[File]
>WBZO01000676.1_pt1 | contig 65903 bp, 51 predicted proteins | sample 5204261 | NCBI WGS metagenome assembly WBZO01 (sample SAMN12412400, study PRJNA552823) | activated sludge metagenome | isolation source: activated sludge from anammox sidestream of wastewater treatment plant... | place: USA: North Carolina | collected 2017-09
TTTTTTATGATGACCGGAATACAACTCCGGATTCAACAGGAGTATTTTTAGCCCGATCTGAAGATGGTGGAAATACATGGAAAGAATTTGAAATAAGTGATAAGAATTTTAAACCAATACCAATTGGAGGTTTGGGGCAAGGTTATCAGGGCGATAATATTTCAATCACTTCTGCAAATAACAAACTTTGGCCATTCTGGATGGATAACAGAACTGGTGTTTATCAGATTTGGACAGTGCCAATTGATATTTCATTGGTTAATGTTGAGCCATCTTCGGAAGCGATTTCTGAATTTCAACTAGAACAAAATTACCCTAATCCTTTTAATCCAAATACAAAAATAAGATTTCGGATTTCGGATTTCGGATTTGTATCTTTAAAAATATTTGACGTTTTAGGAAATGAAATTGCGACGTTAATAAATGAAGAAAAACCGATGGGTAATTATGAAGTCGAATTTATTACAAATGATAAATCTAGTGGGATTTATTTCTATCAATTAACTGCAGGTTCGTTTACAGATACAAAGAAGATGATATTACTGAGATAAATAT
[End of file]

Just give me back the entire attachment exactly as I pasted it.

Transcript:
>WBZO01000676.1_pt1 | contig 65903 bp, 51 predicted proteins | sample 5204261 | NCBI WGS metagenome assembly WBZO01 (sample SAMN12412400, study PRJNA552823) | activated sludge metagenome | isolation source: activated sludge from anammox sidestream of wastewater treatment plant... | place: USA: North Carolina | collected 2017-09
TTTTTTATGATGACCGGAATACAACTCCGGATTCAACAGGAGTATTTTTAGCCCGATCTGAAGATGGTGGAAATACATGGAAAGAATTTGAAATAAGTGATAAGAATTTTAAACCAATACCAATTGGAGGTTTGGGGCAAGGTTATCAGGGCGATAATATTTCAATCACTTCTGCAAATAACAAACTTTGGCCATTCTGGATGGATAACAGAACTGGTGTTTATCAGATTTGGACAGTGCCAATTGATATTTCATTGGTTAATGTTGAGCCATCTTCGGAAGCGATTTCTGAATTTCAACTAGAACAAAATTACCCTAATCCTTTTAATCCAAATACAAAAATAAGATTTCGGATTTCGGATTTCGGATTTGTATCTTTAAAAATATTTGACGTTTTAGGAAATGAAATTGCGACGTTAATAAATGAAGAAAAACCGATGGGTAATTATGAAGTCGAATTTATTACAAATGATAAATCTAGTGGGATTTATTTCTATCAATTAACTGCAGGTTCGTTTACAGATACAAAGAAGATGATATTACTGAGATAAATAT